'Gold hunt' brings Japanese television director Makie Yamaguchi to Pulicat
Japanese television director Makie Yamaguchi is on a ‘gold hunt’. She is making a documentary on places where gold coins made in Sado during Japan’s Edo era (1603 to 1825) ended up as part of international trade. The quest has brought Makie to Pulicat, whose economic history points to a link between Veerenidge Oost Indische Compagine (VOC) — also known as the Dutch East India Company — and the gold coins from Sado. These coins were melted and remade in the likeness of the ones in currency during the Vijayanagara period.
Having discovered this piece of history, Makie and Noriko Nasukawa of Nihongo Center, who serves as Makie’s interpreter, contacted architect Xavier Benedict of AARDE Foundation — a not-for-profit initiative of Anameka Architects and Designers, Chennai — that has done exhaustive work on Pulicat’s heritage (aarde.in), including the creation of a Pulicat Interpretation Centre with the support of the Anna University and the Embassy of The Netherlands. Xavier organised a series of trips to Pulicat for Makie and Noriko Japanese women. Xavier is as passionate about Pulicat as Makie is about Sado, an island under Niigata prefecture. “A gold mine was discovered in Sado in 1601 and within a few years, this island gained prominence for the production of gold coins. This mine (closed in 1989) is a subject of great interest to the Japanese Government: a plan to make it a heritage site is afoot,” says Makie, who works for the Broadcasting System of Niigata. “At present, most residents of Sado are unaware of the historic and economic significance of gold mine, now in disuse. For the locals, it serves as a picnic spot. The documentary is an attempt at helping them see it with fresh eyes.” After Pulicat, Makie plans to visit The Netherlands because the Sado gold coins were in circulation in that part of Europe where the Dutch wielded their influence. “There, the Sado coins were kept unaltered and used as a unit of exchange,” she says.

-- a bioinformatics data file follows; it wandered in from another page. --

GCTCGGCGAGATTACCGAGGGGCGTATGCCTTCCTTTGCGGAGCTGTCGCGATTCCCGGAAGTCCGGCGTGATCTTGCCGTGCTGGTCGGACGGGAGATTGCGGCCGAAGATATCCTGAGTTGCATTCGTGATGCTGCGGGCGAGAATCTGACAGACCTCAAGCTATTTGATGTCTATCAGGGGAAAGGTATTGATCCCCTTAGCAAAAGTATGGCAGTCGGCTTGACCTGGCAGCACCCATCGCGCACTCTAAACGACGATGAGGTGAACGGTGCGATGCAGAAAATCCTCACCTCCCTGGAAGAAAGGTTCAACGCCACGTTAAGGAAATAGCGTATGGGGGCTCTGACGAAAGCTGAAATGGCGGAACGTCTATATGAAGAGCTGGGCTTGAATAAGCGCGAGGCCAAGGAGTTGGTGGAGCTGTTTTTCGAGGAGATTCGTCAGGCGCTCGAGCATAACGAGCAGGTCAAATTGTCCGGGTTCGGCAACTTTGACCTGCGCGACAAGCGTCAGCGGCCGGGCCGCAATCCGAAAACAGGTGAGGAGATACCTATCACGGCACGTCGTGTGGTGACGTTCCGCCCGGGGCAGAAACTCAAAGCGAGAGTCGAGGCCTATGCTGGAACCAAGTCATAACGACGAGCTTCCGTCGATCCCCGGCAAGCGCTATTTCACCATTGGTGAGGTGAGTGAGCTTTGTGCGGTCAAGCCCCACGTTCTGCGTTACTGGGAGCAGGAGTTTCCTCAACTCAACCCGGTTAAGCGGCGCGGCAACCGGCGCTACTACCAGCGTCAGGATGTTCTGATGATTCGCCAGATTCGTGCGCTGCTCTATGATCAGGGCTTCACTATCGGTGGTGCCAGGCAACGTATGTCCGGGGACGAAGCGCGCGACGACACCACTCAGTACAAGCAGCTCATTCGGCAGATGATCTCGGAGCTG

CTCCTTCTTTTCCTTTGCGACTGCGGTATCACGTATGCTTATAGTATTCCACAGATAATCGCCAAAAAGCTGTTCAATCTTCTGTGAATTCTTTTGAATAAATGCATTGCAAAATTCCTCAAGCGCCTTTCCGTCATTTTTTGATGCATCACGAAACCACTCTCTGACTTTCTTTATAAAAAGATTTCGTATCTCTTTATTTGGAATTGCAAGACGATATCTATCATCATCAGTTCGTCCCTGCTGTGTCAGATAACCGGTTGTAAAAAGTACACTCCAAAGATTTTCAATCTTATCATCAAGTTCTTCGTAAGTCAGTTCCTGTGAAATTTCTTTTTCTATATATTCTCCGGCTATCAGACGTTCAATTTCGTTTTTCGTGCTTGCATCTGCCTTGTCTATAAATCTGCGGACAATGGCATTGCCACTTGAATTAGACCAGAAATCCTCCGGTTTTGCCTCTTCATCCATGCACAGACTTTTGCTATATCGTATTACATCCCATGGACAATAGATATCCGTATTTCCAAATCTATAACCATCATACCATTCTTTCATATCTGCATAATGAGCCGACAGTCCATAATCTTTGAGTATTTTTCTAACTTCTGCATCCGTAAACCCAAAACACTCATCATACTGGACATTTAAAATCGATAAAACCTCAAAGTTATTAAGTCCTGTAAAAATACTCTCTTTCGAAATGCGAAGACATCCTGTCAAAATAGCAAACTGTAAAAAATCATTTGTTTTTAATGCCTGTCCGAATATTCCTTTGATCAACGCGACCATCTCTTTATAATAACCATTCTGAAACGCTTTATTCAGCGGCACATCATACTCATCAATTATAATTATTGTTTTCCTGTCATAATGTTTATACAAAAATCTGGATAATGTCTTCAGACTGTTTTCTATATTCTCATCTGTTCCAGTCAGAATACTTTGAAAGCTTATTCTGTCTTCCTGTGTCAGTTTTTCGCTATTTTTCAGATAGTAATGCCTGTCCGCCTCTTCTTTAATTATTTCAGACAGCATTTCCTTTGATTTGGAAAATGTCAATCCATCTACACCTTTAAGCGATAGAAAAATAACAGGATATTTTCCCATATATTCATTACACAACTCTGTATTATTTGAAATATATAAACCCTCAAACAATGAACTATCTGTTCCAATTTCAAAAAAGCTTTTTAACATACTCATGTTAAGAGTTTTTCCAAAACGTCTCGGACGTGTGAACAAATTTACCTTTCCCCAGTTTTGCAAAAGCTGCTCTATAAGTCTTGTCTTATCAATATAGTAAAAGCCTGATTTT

Makie has to gallop through these exploratory visits, because the documentary is planned as a New Year gift to the people of Sado.